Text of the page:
To identify the prevalence of hearing impairment and associated risk factors in children living with human immunodeficiency virus (HIV) in Haiti.
A validated smartphone-based platform with pure-tone audiometry was used to screen 341 HIV-infected children for hearing impairment in Port-au-Prince, Haiti from March 2019 to September 2020. If screening was failed, a more comprehensive pure-tone audiometric evaluation was administered. Demographic, otologic, and HIV-related data were obtained through caregiver surveys and medical charts. Statistical analysis included univariate and multivariate logistic regression.
Sixty (18%) of 341 HIV-infected children (ages 7–18 years) had hearing impairment. Of those failing their hearing assessment, 17 (28%) had moderate and 5 (8%) had severe or profound hearing loss. Hearing impairment was associated with frequent ear infections (OR 3.37; 95% CI 1.76–6.46; p < 0.001) and family history of hearing loss (OR 5.12; 95% CI 2.14–12.23; p = 0.001) but not viral load (OR 1.00; 95% CI 0.73–1.02; p = 0.28) or antiretroviral therapy duration (OR 0.96; 95% CI 0.79–1.17; p = 0.66). Only 35% of caregivers correctly perceived their child's hearing loss.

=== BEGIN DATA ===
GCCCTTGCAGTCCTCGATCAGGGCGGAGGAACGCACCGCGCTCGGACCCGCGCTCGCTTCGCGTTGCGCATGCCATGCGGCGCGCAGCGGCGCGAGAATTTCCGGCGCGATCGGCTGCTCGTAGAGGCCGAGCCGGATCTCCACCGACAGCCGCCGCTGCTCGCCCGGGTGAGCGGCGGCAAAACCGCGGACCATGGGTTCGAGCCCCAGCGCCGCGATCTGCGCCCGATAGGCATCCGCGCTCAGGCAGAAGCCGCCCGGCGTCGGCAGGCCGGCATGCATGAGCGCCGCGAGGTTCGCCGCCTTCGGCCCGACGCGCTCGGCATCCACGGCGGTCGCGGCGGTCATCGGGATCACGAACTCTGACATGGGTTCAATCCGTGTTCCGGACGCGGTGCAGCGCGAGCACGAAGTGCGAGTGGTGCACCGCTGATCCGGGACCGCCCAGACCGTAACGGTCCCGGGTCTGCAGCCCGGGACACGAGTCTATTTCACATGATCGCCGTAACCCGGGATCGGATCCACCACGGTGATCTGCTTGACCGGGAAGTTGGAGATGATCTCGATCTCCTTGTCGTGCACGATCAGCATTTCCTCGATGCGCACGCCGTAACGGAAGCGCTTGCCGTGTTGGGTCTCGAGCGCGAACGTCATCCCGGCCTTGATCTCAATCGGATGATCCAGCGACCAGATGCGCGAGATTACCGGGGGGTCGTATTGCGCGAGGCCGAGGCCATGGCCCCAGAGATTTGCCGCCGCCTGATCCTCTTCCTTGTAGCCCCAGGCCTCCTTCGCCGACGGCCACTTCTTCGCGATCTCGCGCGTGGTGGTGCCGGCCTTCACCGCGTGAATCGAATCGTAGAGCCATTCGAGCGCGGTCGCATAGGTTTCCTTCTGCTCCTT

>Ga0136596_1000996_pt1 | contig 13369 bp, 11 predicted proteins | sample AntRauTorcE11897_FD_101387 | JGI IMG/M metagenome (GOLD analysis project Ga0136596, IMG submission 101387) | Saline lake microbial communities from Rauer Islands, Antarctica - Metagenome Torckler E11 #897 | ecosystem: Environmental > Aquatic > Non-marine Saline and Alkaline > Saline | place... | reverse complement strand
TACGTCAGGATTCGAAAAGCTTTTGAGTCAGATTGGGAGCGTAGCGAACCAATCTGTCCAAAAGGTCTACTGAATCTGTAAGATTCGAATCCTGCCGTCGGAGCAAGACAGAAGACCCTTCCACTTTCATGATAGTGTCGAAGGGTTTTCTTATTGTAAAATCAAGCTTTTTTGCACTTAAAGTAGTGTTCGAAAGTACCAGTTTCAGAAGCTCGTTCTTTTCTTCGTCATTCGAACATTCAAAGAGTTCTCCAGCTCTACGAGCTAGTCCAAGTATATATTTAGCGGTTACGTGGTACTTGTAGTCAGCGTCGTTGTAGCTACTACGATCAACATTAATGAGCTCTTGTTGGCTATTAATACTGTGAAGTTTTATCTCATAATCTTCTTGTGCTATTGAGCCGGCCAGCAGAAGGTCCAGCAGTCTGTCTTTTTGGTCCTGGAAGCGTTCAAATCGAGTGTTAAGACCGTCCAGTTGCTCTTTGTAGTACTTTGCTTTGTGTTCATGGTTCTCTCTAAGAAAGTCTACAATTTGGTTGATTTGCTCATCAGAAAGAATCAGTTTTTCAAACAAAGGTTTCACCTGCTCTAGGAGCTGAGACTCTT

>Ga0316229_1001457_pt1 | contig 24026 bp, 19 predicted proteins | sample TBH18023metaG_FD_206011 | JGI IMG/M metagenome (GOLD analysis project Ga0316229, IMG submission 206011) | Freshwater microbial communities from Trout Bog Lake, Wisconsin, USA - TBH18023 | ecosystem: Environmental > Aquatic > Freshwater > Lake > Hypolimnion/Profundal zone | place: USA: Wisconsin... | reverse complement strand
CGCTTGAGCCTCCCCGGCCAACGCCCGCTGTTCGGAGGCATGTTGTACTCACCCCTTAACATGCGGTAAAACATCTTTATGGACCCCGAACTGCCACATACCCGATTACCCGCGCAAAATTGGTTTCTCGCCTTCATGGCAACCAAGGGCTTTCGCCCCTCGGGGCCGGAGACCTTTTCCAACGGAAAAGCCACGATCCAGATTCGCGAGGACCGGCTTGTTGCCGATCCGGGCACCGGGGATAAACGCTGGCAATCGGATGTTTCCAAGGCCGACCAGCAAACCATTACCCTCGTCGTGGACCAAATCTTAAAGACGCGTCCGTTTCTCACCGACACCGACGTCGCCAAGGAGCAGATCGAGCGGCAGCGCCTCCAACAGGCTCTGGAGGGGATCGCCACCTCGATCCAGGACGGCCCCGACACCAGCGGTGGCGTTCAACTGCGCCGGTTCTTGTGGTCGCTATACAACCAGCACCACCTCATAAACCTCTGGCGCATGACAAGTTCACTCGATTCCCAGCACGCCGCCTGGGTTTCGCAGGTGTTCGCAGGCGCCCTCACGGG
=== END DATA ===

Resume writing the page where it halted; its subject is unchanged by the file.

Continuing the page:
Hearing impairment occurs at a higher prevalence in HIV-infected children in Haiti than what is expected for those living without HIV. Frequent ear infections were significantly associated with hearing loss while antiretroviral therapy duration was not. Despite their potential ototoxicity, antiretroviral therapies should be continued and may decrease incidence of otitis media. Low caregiver perception of hearing loss emphasizes the need for routine hearing screening for HIV-infected children.
|Number of pages||5|
|Journal||International Journal of Pediatric Otorhinolaryngology|
|Early online date||30 Sept 2022|
|Publication status||Published - 30 Nov 2022|
- hearing loss
- hearing screening
- PUBLIC HEALTH
- Hearing screening
- Public health
- Hearing loss